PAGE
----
The fair maid who the first of May
Goes to the field at break of day
And washed in dew from the hawthorn tree
Will ever after handsome be.
Of all fair maids, none was more beautiful than the Welsh goddess Olwen, the ‘White Lady of the Day’, who walked the empty universe leaving a white track of hawthorn petals that became the Milky Way.
In Ireland, hawthorn trees were believed to be fairies’ trysting places by virtue of their white flowers, but, as with the blackthorn, bringing a bough inside tempted ill fortune.
French boys trying their luck, however, placed hawthorn branches outside the windows of young girls until well into the 20th century. This was not teenage fancy; the triethylamine contained in the tree’s scented flowers is a musky aphrodisiac and a component in the reproductive secretions of animals.
Smell is the most underutilised, underrated of the human senses when enjoying Nature. Animals, in contrast, are often led by their nose and blossom is scented for good reason—the attraction of the pollinators. Bees, after all, are almost as blind as bats.
If hawthorn scent has animalic nuances (as does rowan), blackthorn has tones of almond, wild cherry is rose tinted and crab-apple blossom is simultaneously sweet and tart. The Crown Perfumery Company bottled the smell in 1886, in one of the most successful endeavours of British perfumery, selling half a million bottles annually during the Victorian period; it has recently been revived by luxury brand Clive Christian.
Why is wild blossom white, or predominantly white with a pink or creamy tinge? For the same reason that blossom is fragrant—the luring of short-sighted pollinators. In low light conditions, such as obtained in spring with its changeable weather and its still curtailed daylight, white blossom sticks out. A tree dressed in white blossom is a tree lit up in the landscape.
If tree blossom is a feast for our eyes and sometimes our nose, it is a literal feast for nectaring insects. And after the insects come the small mammals and birds that prey on them. Dormice nibble hawthorn flowers directly, as do bullfinches.
One can hardly blame either of them; tree blossom appears a delightful confection, good enough to eat or flavour drink. Some humans remember this utility of blossom, the foragers and the last makers of traditional cottage petal wine.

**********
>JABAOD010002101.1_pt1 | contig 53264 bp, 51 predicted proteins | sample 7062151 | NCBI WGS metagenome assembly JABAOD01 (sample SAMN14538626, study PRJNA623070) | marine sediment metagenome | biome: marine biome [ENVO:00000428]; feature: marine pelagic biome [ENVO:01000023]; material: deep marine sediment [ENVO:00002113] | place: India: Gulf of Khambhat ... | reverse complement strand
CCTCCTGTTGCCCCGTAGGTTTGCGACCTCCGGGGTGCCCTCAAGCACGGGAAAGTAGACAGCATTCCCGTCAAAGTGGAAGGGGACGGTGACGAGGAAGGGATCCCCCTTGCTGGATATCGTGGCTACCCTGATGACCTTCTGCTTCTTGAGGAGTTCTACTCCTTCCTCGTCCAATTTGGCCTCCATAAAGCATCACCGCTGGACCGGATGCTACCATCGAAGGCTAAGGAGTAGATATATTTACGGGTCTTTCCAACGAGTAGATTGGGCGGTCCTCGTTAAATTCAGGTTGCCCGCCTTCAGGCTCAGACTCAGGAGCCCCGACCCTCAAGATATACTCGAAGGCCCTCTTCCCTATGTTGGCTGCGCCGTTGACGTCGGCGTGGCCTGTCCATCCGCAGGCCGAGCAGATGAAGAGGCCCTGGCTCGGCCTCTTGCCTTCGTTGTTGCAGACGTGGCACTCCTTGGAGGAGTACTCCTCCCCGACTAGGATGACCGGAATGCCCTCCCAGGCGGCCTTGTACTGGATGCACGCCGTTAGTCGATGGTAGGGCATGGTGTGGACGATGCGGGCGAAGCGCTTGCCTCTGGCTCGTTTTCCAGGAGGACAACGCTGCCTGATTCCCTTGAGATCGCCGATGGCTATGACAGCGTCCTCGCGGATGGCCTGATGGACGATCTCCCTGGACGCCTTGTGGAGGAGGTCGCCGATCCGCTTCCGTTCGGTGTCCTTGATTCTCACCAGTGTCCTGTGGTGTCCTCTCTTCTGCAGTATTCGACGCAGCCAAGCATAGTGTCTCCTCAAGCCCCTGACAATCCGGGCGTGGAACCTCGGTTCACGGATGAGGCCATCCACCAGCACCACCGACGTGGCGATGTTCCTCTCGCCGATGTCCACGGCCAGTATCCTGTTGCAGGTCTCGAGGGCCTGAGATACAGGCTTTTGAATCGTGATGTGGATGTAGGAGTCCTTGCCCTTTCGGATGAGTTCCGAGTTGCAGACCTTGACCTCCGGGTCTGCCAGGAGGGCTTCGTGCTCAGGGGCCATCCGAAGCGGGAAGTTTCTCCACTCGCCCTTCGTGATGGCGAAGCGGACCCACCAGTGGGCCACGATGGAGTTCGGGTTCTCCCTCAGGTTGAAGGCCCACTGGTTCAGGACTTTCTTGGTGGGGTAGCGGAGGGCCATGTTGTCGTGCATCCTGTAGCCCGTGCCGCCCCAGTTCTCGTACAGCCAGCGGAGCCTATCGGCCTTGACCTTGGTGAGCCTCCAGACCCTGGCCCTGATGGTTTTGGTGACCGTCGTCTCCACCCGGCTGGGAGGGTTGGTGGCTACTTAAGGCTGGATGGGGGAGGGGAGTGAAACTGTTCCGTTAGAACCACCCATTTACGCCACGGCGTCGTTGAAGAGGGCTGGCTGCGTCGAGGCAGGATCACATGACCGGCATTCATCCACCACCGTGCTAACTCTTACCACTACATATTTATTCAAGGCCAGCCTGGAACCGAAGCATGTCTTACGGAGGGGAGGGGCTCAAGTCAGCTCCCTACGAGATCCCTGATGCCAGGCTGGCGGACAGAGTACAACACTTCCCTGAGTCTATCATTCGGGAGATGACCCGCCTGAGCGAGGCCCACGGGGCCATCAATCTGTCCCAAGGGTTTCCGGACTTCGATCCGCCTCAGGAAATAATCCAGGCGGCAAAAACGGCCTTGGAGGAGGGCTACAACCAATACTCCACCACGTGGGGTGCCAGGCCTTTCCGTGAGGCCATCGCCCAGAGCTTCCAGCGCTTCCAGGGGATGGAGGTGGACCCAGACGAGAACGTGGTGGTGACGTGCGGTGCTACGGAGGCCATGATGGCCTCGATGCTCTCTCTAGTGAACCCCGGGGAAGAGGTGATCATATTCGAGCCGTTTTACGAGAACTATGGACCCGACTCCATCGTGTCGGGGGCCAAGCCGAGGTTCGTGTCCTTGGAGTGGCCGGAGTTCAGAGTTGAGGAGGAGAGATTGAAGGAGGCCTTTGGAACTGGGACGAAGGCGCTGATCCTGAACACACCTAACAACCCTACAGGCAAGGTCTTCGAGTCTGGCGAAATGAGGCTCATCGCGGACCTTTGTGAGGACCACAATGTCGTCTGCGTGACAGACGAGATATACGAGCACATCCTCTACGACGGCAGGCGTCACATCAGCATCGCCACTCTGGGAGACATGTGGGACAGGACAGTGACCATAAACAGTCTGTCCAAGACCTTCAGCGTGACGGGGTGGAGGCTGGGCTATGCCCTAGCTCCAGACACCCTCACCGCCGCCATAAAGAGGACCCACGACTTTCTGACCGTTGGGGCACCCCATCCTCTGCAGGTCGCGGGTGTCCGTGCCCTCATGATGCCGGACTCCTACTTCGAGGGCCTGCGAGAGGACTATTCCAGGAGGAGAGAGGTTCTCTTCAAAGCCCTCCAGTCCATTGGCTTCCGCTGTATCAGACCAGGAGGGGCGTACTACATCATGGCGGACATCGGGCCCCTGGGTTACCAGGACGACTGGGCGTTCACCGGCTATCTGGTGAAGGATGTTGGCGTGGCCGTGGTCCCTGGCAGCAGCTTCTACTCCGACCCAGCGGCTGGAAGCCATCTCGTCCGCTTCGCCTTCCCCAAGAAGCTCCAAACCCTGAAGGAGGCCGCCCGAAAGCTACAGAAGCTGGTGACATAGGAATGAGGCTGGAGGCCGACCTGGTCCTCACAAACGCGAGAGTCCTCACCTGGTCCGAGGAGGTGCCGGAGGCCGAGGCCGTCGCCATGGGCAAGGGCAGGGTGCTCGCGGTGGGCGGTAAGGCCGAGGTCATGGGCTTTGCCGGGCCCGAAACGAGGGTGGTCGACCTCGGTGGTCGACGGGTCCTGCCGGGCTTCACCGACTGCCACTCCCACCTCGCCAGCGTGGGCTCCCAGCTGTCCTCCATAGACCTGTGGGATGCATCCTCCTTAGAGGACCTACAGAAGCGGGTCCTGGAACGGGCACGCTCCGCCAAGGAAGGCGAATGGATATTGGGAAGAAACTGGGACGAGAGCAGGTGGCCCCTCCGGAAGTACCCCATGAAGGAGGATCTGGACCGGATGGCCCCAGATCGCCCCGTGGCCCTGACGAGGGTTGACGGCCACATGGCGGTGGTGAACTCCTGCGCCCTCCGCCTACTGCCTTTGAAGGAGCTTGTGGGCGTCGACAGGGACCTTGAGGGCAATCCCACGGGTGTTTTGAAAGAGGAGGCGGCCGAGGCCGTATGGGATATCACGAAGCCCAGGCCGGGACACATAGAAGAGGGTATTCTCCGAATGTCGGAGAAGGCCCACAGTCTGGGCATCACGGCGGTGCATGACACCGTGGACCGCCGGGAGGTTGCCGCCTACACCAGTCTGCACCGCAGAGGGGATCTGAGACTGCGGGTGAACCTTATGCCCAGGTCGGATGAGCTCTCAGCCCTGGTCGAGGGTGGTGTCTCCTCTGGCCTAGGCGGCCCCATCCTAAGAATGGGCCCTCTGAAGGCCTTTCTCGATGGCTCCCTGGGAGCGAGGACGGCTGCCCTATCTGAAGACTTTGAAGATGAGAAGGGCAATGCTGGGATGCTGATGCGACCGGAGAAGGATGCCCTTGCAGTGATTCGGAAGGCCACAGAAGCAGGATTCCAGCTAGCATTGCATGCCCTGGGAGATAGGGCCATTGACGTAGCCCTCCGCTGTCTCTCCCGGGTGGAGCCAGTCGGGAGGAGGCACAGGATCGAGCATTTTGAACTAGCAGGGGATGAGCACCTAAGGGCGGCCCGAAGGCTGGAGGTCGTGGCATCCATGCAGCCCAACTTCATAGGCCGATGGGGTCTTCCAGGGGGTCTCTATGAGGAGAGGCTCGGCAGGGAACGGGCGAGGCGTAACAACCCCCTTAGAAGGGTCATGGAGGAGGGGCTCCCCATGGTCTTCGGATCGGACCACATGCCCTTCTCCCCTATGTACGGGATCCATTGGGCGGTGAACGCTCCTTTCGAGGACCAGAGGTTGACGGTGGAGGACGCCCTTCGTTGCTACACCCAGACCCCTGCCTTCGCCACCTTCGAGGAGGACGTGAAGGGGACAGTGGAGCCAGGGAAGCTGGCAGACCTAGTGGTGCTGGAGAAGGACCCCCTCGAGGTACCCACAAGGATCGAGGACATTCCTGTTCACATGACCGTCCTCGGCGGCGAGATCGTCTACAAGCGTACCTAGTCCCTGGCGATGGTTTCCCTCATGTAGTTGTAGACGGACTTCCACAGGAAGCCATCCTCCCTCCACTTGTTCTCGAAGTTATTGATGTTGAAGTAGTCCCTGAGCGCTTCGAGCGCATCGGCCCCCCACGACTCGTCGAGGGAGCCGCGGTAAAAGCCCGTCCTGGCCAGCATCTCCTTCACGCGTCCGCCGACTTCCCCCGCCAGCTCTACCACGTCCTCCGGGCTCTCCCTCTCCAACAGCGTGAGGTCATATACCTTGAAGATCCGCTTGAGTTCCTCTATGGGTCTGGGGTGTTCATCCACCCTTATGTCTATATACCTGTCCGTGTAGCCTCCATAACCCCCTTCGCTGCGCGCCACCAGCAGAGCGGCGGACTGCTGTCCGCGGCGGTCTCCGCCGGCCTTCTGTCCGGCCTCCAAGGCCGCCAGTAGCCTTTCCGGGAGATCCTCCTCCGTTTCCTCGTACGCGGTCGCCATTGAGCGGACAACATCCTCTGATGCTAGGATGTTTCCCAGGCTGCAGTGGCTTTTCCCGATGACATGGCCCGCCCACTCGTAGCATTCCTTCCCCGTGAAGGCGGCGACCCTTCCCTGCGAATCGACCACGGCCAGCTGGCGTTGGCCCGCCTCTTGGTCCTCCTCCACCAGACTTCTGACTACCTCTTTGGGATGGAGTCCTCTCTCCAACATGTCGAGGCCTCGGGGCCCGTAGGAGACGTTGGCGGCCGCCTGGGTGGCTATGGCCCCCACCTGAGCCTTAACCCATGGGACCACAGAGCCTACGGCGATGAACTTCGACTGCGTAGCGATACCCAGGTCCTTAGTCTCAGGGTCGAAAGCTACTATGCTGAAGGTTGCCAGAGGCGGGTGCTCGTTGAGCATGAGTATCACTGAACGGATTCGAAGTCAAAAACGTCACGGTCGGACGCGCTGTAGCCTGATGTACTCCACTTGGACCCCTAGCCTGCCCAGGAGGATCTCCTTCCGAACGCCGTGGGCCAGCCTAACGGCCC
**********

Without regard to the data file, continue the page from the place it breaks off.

Tree blossom. It is blooming marvellous.
For the love of blossom
‘The cure for/This raucous world…/Late cherry blossoms,’ wrote the great Japanese poet Kobayashi Issa. Love of blossom is universal. In Japan, hanami (which translates literally as ‘flower viewing’) is a tradition of celebrating the fleeting beauty of cherry blossom dating back to about 710AD. Each year, in late March and early April, crowds in their thousands flock to see the short-lived spectacle of the trees in bloom, often organising family picnics under the trees. To ensure hanami is not missed, news stations issue a ‘blossom forecast’.
The cultivated cherry tree or sakura holds significance in both of Japan’s great religions; in Shinto, sakura are thought to house sacred spirits and the ephemeral nature of cherry blossom mirrors the importance of transience in Buddhist doctrine.
The hanami celebration has caught on in countries far from Japan. In 2020, Britain’s National Trust launched #BlossomWatch in a bid to create a new tradition emulating hanami, asking people to share images of blossoms they had seen during their lockdown walks or from their windows. Over some two weeks, more than four million people viewed the images.
1 gallon water
1 cup strong black tea leaves
1tspn yeast nutrient
Zest of 2 lemons (no pith)
4 pints hawthorn flowers
Boil the water, sugar, tea, yeast nutrient and lemon zest together for 30 minutes, then allow to cool. Pack the flowers into a nylon straining bag, place in a sterilised bucket, and pour on the cooled liquid. Add the wine yeast and cover tightly. Allow a week for the primary ferment, rack it into a demijohn and ferment with air-lock as normal.
Blossom-petal ice cream
Petals of 3 large branches of crab apple, cherry or pear
2tbspn orange-flower water
¼ pint double cream
1½oz caster sugar
2 egg whites
Pluck, rinse and dry the petals, then infuse them in the warmed orange-flower water and leave to soak for two to three hours. Whip the cream with the sugar until it is thick, then add the petals and the orange-flower water. Fold in the stiffly beaten egg whites. Chill for an hour. Churn in an ice-cream maker or, if you do not have one, remove from the freezer once an hour and churn by hand.